• You need two indices, with the opposite signs in front of $h$, because, as explained above, you want to show that $\Delta$ is bigger than $|h|+j+1$ which is equivalent to showing it's bigger than $h+j+1$ as well as $-h+j+1$. In general, indices are independent of $\beta$ or any other continuous parameter because they're indices. If you change $\beta$ or any other continuous parameter of the theory, the long multiplets may shift their mass but their contribution to the index will still vanish. The short multiplets either keep their mass, or they may shift it - away from the BPS bound - but that's possible only if they combine with the "mirror" short multiplet(s) into a long multiplet and those two (or many) short multiplets' contribution to the Witten's index was zero before the deformation, anyway. So because the (short) multiplets that contribute nonzero may only "go long" and disappear in pairs (or, on the contrary, they may appear by decomposing a long multiplet that previously existed and went to zero mass where it can split), the Witten's index is invariant under all continuous deformations of the theory, including the changes of $\beta$. That's its main property making it a powerful calculational tool.

You wrote exactly what bosonic generators the two types of short multiplets are annihilated by. For those generators of the $j\pm h$ type, you also find different sets of supercharges that square to $j+h$ or $j-h$, respectively.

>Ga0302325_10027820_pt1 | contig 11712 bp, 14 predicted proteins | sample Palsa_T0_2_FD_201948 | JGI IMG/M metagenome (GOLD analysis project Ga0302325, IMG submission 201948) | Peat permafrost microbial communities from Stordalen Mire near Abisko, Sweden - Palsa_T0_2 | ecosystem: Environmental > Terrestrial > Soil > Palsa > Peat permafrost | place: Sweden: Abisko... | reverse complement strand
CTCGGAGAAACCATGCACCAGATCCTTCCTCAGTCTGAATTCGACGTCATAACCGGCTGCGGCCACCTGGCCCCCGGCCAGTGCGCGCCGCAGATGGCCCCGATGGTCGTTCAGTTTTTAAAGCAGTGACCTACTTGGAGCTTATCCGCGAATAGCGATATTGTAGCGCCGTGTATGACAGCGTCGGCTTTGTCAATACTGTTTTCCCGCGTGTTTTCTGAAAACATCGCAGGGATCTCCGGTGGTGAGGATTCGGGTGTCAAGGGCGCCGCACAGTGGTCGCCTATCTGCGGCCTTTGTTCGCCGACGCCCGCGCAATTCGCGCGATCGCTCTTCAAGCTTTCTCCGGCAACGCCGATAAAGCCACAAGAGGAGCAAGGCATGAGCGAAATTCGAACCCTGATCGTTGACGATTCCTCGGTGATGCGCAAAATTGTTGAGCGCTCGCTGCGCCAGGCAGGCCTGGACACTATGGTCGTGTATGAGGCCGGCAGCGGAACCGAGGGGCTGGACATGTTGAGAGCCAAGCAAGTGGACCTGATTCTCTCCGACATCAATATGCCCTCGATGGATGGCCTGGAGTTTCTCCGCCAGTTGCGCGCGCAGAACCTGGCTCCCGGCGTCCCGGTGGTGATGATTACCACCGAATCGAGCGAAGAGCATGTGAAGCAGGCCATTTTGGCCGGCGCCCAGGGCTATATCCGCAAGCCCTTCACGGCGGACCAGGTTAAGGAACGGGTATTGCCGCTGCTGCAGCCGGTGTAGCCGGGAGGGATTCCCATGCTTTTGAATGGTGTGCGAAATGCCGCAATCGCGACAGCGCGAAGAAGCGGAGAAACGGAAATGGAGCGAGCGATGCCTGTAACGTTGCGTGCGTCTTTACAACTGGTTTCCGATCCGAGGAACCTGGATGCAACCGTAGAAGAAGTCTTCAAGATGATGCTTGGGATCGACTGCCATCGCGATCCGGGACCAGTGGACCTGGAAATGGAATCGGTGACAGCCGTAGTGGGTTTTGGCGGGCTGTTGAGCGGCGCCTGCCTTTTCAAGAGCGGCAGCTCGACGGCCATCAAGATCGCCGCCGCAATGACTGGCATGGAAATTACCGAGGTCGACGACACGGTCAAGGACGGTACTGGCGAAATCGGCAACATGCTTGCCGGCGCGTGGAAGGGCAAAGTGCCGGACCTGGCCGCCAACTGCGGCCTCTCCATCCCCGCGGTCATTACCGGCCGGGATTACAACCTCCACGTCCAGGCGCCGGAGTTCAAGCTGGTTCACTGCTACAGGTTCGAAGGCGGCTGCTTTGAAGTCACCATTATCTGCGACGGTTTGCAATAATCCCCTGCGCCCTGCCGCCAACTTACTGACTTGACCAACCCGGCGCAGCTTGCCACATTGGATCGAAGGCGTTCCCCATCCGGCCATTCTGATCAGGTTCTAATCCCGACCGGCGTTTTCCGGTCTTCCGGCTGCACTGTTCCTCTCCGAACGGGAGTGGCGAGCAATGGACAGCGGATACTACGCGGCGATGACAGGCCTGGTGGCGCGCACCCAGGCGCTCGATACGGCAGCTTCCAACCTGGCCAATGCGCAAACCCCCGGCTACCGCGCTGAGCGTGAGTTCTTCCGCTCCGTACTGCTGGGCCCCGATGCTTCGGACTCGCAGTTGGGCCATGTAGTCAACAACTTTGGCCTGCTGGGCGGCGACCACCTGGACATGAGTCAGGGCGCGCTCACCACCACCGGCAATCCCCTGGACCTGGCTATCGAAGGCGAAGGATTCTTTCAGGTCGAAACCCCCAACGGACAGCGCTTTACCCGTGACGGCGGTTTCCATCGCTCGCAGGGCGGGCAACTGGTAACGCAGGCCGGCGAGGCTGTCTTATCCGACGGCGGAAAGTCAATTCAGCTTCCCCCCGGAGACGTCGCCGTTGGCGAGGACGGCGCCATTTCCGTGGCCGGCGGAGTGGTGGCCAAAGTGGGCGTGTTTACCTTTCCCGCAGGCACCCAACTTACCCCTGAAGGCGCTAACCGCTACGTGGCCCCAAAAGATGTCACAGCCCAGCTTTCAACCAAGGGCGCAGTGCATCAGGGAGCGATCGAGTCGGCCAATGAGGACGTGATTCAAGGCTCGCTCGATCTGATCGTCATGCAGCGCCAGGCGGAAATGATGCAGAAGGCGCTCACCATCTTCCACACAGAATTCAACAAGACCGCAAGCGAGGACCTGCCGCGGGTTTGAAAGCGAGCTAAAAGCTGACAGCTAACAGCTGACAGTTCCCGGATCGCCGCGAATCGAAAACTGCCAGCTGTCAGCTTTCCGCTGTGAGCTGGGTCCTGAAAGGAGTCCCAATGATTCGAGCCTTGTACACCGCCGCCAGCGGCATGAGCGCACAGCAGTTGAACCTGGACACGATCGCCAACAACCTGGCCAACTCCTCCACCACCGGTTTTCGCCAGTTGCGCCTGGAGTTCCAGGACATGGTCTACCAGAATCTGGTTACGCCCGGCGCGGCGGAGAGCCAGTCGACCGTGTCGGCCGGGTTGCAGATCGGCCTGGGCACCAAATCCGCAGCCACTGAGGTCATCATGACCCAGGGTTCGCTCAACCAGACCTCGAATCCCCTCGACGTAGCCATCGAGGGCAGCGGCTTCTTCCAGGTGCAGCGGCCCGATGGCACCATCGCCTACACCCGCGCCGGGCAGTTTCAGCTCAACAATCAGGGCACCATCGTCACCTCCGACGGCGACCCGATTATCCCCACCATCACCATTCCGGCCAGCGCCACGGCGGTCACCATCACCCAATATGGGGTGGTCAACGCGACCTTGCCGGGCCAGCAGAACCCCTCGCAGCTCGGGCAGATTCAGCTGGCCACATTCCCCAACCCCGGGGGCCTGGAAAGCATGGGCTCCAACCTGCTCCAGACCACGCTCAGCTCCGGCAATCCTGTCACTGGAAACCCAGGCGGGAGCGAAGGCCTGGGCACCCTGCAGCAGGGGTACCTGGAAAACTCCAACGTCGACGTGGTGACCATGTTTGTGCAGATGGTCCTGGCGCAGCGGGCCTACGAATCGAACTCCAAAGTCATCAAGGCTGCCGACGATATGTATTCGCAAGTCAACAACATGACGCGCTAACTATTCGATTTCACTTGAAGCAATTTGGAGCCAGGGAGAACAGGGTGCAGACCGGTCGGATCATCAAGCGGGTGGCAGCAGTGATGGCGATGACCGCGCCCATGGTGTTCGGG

• I didn't understand what you meant by $x$ but it's plausible that the reason is that this was your proposal and it was based on a misunderstanding.

At any rate, I think that I have answered all your questions.

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Thanks a lot for your detailed reply. I obviously didn't understand everything you said and I will probably post more questions as I try to figure out the background details you used. (1) Can you give an example of writing $\Delta \pm h -j -1$ as a sum of squares of supercharges as you are referring to? I haven't yet come across anything like this in any book. (2) Are you referring to the supersymmetry operators ($Q$) as the supercharge"? Similarly are you having in mind the state-operator map as you interchange between terminology of a primary field" and ``highest-vector states" ? –  user6818 Jan 28 '11 at 16:28
    
(3) Can you write as an equation to define what you are calling as the dimension of the conformal primary field? Are you meaning the scaling dimension" which is also called the conformal weight" ? –  user6818 Jan 28 '11 at 16:31